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The Monday Roundup: Cars or cafes?, bike repair subsidies, transit demographics, and more

Posted by on May 4th, 2020 at 10:22 am

Welcome to the week. Here are the most noteworthy items our community came across in the past seven days…

Bike repair subsidies: France will provide about $75 per person to keep their bicycles tuned up and rolling in a bid to sweeten the cycling pot post-lockdown. Imagine the economic boost this could give bike shops!

Equity and open streets: Chicago’s main bike/walk advocacy organization has cited equity concerns as a reason to resist calls to limit driving access on some streets to create more distance and safety. Here’s what social justice and other community groups think about the idea.

Cars or cafes?: Maybe Portland would get more traction for carfree streets if we approached the issue like Lithuania’s capital city of Vilnius, which plans to remove auto parking spaces so cafe owners can set up physically-distanced dining tables in streets.

Paradigm shift is nigh: “The pandemic offers a glimpse of what one possible carbon-neutral future could look like,” writes the Christian Science Monitor in an article on making cities more bike-friendly post-pandemic.

Make the boom last: The one and only Carlton Reid drops essential reading on why biking boomed in the 1970s and how to make sure America’s renewed interest in cycling sticks this time around.

COVID-19 advocacy: Washington-based bike advocacy group Cascade has issued a four-point plan and is calling on its members to sign a petition and contact elected officials to make sure bicycling is supported during the pandemic and emerges from the crisis stronger.

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Transit demographics: A fascinating look at who’s riding transit still reveals a lot about urban transportation behaviors and mobility justice.

Mapping quarantine: What does your personal map look like during the ‘Stay Home’ order?

Choosing cars: We can count on the evil auto industry to play on fears of the virus to sell cars. They’re already licking their lips.

Deadly trucks: When an auto enthusiast outlet raises the alarm that NHTSA doesn’t do enough to rein in dangers of massive trucks, you know the issue is (finally!) gaining traction.

‘Big Bike’ strikes again!: The National Motorists Association (an actual, real thing) is on the case of how the bike lobby is taking over cities nationwide with anti-car policies.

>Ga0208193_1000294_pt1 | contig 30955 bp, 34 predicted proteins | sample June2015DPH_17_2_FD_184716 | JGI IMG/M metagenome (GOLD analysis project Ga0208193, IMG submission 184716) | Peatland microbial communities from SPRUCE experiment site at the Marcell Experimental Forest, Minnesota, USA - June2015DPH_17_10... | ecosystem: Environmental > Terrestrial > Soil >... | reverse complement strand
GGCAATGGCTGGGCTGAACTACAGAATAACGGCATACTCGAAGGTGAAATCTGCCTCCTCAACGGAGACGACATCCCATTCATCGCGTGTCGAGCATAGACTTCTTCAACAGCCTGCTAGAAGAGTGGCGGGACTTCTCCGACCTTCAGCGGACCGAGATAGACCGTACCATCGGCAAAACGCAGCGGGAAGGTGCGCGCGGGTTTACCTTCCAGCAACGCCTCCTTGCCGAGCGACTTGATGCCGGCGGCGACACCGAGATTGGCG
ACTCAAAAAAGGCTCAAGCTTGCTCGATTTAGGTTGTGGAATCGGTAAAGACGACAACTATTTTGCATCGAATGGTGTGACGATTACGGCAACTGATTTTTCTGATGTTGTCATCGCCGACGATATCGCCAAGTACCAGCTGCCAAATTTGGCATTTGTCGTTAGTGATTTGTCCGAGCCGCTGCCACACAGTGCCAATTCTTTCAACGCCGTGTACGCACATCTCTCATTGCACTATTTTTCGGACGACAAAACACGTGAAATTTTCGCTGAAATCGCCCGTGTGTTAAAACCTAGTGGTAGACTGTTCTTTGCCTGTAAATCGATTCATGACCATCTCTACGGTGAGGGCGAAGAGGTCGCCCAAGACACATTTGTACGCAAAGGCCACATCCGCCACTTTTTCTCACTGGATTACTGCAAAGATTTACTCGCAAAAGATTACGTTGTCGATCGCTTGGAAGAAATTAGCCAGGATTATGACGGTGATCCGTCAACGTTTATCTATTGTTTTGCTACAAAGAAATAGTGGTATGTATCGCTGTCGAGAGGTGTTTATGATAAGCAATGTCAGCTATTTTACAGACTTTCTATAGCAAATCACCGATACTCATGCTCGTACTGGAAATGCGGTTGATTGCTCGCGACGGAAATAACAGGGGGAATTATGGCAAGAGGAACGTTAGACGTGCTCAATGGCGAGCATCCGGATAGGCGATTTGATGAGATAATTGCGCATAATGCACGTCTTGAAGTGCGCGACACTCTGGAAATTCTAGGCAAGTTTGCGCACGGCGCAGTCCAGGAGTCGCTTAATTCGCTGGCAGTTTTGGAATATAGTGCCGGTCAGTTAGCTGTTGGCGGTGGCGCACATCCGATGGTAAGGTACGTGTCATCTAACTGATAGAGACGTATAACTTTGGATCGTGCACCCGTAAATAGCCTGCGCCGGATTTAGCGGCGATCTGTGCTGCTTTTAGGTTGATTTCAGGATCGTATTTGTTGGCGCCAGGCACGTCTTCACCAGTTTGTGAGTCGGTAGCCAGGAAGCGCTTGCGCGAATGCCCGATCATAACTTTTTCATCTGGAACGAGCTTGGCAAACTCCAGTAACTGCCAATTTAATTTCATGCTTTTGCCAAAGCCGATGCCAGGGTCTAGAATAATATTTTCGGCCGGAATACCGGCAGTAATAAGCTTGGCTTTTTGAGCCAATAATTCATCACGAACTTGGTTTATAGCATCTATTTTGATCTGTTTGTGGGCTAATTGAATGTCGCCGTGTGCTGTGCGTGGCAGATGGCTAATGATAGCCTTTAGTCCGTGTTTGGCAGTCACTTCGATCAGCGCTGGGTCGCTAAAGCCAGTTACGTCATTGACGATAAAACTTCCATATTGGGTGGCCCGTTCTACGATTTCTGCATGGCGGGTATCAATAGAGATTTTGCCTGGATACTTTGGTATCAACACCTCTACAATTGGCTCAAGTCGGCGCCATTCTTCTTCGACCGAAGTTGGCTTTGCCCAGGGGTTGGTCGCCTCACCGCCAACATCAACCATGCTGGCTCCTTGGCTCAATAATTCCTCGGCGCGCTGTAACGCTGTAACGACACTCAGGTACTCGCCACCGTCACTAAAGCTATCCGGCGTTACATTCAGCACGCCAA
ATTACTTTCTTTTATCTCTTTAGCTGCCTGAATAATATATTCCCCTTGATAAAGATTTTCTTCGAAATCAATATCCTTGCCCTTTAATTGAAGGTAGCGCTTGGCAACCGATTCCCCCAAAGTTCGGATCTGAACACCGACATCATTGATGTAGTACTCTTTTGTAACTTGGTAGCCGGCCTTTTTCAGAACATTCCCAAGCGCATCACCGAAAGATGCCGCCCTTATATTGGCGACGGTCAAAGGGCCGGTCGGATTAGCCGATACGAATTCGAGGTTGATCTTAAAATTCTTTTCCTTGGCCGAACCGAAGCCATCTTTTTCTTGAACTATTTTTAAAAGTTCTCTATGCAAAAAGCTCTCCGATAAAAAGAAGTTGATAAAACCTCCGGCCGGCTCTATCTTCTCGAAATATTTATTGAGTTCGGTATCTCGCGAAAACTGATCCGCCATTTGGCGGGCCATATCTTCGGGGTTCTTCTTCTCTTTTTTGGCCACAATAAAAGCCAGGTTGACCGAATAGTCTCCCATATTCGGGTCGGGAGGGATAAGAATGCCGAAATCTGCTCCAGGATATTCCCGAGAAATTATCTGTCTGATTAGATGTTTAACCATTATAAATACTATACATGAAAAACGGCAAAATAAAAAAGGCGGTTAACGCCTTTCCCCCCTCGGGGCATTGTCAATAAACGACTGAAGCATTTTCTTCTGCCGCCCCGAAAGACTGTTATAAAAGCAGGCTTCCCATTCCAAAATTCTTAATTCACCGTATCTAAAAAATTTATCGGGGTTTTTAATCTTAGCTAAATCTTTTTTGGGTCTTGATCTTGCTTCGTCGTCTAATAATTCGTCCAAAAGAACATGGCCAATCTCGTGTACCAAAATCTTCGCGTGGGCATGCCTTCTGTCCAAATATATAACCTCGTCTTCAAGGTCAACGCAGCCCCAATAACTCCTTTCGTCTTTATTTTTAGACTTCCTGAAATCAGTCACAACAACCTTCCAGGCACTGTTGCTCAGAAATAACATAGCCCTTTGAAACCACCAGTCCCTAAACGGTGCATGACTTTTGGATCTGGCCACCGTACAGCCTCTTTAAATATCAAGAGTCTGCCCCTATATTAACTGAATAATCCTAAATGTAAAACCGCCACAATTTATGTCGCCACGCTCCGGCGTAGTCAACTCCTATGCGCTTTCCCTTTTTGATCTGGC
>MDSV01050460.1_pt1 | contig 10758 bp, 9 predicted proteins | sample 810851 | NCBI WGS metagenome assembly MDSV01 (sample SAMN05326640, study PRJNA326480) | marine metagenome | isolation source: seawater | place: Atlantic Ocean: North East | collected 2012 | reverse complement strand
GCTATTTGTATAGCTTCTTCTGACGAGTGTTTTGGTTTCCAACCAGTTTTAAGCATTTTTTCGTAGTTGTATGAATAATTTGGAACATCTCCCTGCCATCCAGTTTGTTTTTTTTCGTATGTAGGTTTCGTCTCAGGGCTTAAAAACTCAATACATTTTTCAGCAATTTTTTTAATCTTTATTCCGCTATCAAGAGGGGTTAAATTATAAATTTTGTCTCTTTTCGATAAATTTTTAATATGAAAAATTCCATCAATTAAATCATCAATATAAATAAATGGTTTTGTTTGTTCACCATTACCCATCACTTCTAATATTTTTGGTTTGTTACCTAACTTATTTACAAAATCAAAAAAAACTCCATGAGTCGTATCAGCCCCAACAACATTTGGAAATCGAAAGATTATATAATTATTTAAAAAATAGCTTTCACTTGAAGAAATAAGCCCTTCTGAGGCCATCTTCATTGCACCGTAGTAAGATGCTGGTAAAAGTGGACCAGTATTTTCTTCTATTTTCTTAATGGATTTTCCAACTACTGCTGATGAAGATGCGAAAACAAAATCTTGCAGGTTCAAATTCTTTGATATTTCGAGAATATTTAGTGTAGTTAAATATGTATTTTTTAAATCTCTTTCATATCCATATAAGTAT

No driving test: The DMV in Georgia has dropped the final driving test requirement for teens because it can’t be administered with distancing requirements in place.

Paris gets it: The mayor of the French capital is not messing around when it comes to seizing the moment to change the future of mobility in her city for the better.

Bikenomics: Forget health, happiness and clean air – the positive economic impact of active mobility makes for a very strong argument.

— Jonathan Maus: (503) 706-8804, @jonathan_maus on Twitter and jonathan@bikeportland.org
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64 thoughts on “The Monday Roundup: Cars or cafes?, bike repair subsidies, transit demographics, and more”

  1. Avatar Kana O. says:

    This open streets vs equity conversation seems to be largely about misinformed notions of opportunity cost, probably on both sides.

    To the extent implementing an open streets program removes potential resources from measures to address the present’s most dire needs—especially needs of those most vulnerable and affected by the first- and second-order impacts of COVID-19—open streets should be viewed as something of a luxury.

    However, to the extent that resources that might be used for open streets implementation are not fungible in a way that can support the aforementioned dire needs (a proportion of the resources that is likely considerable), open streets also represent a solution to a pressing COVID-related need that is also expressed by some equity communities and perhaps should not be so cavalierly dismissed by equity advocates.

    But on the advocates’ side, open streets to provide safe space for physical distancing probably also shouldn’t be framed or celebrated as a way to push an agenda without going through some kind of process. Permanent changes of this magnitude definitely need a discussion.

    And explicitly say it’s not being enforced to set some at ease; we don’t enforce most infractions of our traffic laws, anyway.

    1. Thanks for that thoughtful comment Kana O.

      I also think some people have concerns about the opportunity cost from a human resource capacity standpoint. That is, my sense of some of the pushback early on was that there was a feeling that no time or thought should be spent on open streets while some of our fellow Portlanders were afraid of not having enough food or money to pay rent. Or where so afraid to leave their house because they didn’t understand what exactly was going on. My reaction to that is just like funding can be flexible, so too can our human resources. And if we agree that safely spaced streets are an urgent need, then we should be able to devote city/civic resources to them. It’s just such a complicated discussion in Portland whenever “equity” is mentioned. Most people just freeze up and tune out. I’m guilty of not wanting to get into those discussions as much on the front page because of the intense scrutiny and accountability they require. It’s some many people need to get better at talking about and taking action on.